tech2 News Staff
Dec 04, 2018 10:45 AM IST
A new artificially intelligent system built by Cambridge researchers can search through piles of published research on cancer, serving any and all efforts in developing therapies for cancer through a publically-available online platform.
The system, called LION LBD, was developed by researchers at the University of Cambridge to assist scientists in searching for cancer-related discoveries. It is now the first literature-based discovery system aimed at supporting cancer research, according to the study published in the journal Bioinformatics.
Global cancer research attracts massive amounts of funding worldwide, and the scientific literature is now so huge that researchers are struggling to keep up with it: critical hypothesis-generating evidence is now often discovered long after it was published.
Cancer is a complex class of diseases that are not completely understood and are the second-leading cause of death worldwide, researchers said.
Cancer development involves changes in numerous chemical and biochemical molecules, reactions and pathways, and cancer research is being conducted across a wide variety of scientific fields, which have variability in the way that they describe similar concepts.
“As a cancer researcher, even if you knew what you were looking for, there are literally thousands of papers appearing every day,” said Professor Anna Korhonen, Co-Director of Cambridge’s Language Technology Lab.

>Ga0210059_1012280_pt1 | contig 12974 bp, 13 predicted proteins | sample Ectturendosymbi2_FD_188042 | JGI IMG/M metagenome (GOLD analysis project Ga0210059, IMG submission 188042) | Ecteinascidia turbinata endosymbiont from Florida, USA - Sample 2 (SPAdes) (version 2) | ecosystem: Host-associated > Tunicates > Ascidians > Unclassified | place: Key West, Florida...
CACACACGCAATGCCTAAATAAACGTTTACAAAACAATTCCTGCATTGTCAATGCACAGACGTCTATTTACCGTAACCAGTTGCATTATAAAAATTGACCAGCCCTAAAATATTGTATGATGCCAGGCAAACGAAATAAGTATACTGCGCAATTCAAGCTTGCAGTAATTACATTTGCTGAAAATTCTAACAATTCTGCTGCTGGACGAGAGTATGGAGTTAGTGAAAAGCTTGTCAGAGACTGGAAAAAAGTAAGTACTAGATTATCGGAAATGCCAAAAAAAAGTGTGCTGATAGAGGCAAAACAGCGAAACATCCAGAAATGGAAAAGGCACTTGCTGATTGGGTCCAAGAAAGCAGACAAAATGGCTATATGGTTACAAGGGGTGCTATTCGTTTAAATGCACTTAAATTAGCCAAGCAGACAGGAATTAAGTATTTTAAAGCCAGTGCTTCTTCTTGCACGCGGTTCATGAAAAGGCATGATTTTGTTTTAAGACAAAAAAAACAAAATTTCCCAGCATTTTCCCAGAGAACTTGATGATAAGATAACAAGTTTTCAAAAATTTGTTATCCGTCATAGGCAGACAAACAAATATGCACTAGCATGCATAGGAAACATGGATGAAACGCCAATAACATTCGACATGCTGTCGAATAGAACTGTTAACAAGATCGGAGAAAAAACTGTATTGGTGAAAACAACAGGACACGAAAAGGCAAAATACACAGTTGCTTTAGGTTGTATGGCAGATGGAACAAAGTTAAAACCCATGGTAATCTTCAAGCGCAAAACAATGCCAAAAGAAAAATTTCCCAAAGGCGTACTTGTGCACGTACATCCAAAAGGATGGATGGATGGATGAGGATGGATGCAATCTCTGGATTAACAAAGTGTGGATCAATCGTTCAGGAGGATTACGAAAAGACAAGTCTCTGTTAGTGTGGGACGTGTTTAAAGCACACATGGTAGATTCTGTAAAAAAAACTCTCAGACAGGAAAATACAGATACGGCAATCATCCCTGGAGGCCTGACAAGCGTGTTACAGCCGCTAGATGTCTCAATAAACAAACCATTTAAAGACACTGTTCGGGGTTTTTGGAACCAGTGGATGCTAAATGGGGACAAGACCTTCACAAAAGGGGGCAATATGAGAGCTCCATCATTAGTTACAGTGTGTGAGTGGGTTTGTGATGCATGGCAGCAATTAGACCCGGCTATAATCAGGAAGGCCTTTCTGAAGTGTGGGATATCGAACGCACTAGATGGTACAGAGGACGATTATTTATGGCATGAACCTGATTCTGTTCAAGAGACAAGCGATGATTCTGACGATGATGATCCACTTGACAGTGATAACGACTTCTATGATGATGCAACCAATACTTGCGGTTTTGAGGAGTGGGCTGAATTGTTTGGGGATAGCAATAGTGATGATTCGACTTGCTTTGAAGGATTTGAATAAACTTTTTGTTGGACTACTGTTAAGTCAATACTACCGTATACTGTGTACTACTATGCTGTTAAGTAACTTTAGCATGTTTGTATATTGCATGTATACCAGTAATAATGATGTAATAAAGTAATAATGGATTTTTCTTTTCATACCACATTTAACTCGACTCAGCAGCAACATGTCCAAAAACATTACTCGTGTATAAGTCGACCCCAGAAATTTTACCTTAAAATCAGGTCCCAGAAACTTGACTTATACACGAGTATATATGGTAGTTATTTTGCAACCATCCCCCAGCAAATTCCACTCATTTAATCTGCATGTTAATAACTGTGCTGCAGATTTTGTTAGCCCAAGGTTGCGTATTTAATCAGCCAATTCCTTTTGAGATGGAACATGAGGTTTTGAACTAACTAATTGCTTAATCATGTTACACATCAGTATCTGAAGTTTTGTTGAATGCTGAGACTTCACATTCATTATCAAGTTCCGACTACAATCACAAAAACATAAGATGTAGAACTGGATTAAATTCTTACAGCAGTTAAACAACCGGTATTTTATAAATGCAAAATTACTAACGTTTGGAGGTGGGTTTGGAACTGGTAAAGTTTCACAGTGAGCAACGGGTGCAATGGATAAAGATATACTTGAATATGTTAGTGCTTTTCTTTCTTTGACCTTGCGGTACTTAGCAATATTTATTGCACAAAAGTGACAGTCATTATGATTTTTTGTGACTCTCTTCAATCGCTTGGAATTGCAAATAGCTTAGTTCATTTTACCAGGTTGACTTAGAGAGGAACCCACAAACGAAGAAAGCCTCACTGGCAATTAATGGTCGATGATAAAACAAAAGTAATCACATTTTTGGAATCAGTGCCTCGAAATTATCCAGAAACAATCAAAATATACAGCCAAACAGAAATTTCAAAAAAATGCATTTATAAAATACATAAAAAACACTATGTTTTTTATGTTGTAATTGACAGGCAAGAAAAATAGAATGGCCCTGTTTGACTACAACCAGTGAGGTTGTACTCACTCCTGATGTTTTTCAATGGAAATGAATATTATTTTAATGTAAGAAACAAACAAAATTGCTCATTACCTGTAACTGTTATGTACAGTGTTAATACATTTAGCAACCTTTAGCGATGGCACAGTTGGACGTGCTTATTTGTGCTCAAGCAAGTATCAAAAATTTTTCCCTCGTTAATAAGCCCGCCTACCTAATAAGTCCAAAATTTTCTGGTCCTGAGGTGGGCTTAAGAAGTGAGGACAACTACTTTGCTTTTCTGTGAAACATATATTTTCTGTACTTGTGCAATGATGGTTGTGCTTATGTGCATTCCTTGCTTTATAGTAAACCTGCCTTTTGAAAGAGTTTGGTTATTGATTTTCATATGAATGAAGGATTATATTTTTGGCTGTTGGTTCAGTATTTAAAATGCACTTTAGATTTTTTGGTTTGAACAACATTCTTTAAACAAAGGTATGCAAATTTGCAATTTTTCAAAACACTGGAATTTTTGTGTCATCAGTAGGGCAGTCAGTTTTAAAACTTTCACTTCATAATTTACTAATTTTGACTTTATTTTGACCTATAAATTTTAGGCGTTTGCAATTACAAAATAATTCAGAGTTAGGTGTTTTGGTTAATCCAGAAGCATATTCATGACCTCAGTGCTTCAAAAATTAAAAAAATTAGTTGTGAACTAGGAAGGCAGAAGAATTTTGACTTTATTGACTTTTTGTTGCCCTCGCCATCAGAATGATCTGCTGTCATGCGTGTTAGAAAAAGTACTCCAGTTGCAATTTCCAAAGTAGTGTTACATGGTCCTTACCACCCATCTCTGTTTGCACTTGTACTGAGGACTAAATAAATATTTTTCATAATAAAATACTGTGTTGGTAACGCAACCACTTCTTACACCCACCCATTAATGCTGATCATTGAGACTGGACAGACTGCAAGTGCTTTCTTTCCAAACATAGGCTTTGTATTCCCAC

“LION LBD uses AI to help scientists keep up-to-date with published discoveries in their field, but could also help them make new discoveries by combining what is already known in the literature by making connections between sources that may appear to be unrelated,” Korhonen said.
The ‘LBD’ in LION LBD stands for Literature-Based Discovery, a concept developed in the 1980s which seeks to make new discoveries by combing pieces of information from disconnected sources.
The key idea behind the original version of LBD is that concepts that are never explicitly linked in the literature may be indirectly linked through intermediate concepts.
The design of the LION LBD system allows real-time search to discover indirect associations between entities in a database of tens of millions of publications while preserving the ability of users to explore each mention in its original context.
“For example, you may know that a cancer drug affects the behaviour of a certain pathway, but with LION LBD, you may find that a drug developed for a totally different disease affects the same pathway,” said Korhonen.
with inputs from the Press Trust of India